The sun was shining brightly as we drove the hour through the beautiful swiss countryside to Interlaken and wonderful view of the Jungfrau region. We drove south of Interlaken, parked in Lauterbrunnen and got our train tickets. Switzerland has a program where children under 16 can obtain a pass that provides them a free pass for many attractions. For us, this meant that Andrew’s trips to Mt. Pilatus and the Jungfrau was free. Paris was similar with all museum entrances, including Versailles, free for 18 and under when accompanied by a parent.
We could see some clouds starting to move in from the west in addition to the daily formation of clouds around the mountains. The train wound their way up the valleys exposing some spectacular sights and some very quaint mountain villages. These villages must have a balanced tourism business between the skiing in the winter and hiking in the summer.
At Kleine Scheidegg we changed trains for the final accent to the Jungfraujoch.
This train was originally proposed in the mid 1800’s and construction was finally started in 1896 and took 16 years to complete at a cost of 15 Million Swiss Francs.
As the cog railway climbs its way up, inside the mountain, you can see the signs of the drilling and tunneling that took place long before the large boring machines in use today.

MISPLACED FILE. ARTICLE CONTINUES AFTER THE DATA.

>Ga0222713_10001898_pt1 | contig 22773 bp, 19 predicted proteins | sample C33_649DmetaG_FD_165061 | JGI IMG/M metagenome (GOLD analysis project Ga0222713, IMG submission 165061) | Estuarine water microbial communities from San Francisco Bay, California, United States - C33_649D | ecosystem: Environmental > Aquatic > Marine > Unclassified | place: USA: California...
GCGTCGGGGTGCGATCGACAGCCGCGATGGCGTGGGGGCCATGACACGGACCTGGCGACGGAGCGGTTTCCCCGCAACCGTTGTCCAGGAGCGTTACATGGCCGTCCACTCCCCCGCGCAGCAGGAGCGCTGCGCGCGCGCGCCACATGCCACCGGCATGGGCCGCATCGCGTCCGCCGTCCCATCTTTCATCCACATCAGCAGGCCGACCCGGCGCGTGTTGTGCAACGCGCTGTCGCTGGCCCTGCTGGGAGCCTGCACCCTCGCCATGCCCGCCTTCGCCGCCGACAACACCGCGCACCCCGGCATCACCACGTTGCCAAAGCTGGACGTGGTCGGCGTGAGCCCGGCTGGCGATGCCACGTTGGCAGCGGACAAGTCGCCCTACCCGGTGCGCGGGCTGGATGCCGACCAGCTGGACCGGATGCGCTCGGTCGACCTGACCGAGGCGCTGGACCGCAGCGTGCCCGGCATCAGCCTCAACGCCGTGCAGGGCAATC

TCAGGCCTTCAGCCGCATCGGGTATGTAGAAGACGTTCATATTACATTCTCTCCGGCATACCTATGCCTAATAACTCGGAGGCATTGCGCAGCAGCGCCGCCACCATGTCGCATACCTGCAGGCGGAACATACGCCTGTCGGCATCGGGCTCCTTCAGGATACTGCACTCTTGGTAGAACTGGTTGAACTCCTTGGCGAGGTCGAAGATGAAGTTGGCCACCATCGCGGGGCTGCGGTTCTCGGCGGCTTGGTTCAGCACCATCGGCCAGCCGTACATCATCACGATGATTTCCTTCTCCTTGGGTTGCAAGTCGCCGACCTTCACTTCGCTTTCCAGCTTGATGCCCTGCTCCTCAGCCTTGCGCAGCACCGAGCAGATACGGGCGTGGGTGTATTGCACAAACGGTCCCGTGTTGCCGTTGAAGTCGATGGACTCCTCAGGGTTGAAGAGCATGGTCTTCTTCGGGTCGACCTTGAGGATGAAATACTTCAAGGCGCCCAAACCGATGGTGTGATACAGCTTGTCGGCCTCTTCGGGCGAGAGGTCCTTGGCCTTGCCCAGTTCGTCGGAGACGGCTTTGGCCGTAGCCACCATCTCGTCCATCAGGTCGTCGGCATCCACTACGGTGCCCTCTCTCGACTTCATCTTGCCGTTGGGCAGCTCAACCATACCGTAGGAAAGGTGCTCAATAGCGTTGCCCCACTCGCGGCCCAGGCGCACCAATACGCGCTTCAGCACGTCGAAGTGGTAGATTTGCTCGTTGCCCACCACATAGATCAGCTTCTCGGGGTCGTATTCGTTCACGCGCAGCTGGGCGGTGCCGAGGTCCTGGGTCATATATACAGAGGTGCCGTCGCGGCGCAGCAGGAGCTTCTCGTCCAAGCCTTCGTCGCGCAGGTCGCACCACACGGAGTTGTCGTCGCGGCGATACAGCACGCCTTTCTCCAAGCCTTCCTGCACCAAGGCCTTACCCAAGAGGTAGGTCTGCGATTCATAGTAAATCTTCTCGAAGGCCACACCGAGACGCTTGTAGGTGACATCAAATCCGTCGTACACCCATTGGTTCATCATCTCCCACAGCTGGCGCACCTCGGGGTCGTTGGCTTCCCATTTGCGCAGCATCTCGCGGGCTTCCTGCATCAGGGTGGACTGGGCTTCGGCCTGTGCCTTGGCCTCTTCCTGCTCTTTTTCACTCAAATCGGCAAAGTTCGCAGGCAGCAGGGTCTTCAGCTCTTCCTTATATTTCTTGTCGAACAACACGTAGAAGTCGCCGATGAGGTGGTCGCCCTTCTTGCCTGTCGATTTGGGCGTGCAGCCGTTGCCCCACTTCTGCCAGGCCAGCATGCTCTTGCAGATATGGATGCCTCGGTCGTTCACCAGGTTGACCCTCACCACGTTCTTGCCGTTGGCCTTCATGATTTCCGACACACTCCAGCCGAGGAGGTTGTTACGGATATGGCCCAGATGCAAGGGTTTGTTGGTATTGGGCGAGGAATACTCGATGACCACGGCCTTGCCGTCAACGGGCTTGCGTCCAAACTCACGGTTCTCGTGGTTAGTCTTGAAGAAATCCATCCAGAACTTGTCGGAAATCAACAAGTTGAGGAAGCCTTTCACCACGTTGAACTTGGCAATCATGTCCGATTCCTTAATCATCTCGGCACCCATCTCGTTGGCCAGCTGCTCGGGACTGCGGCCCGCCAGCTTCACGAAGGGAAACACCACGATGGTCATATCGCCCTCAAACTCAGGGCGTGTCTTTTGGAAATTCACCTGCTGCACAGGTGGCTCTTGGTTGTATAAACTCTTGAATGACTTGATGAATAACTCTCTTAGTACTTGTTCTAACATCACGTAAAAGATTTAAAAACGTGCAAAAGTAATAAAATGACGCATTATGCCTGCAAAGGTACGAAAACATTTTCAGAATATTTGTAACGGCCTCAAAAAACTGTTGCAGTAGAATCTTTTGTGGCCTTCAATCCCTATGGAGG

Enroute to the Jungfraujoch the train stops at two points within the mountain. The stop in the Eiger has been featured in several movies, including Clint Eastwood in Eiger Sanction.
Once we reached the top, we were able to walk out onto the glacier and watch as people less familiar with snow rented skis to ride the bunny tow and slide down the slope on magic carpets.
Although a very brief trip into the mountains, this exposure has encouraged us to find a way to come back in the future for a longer stay, with our hiking boots, walking sticks and backpacks.
Enough narration, the pictures tell the story.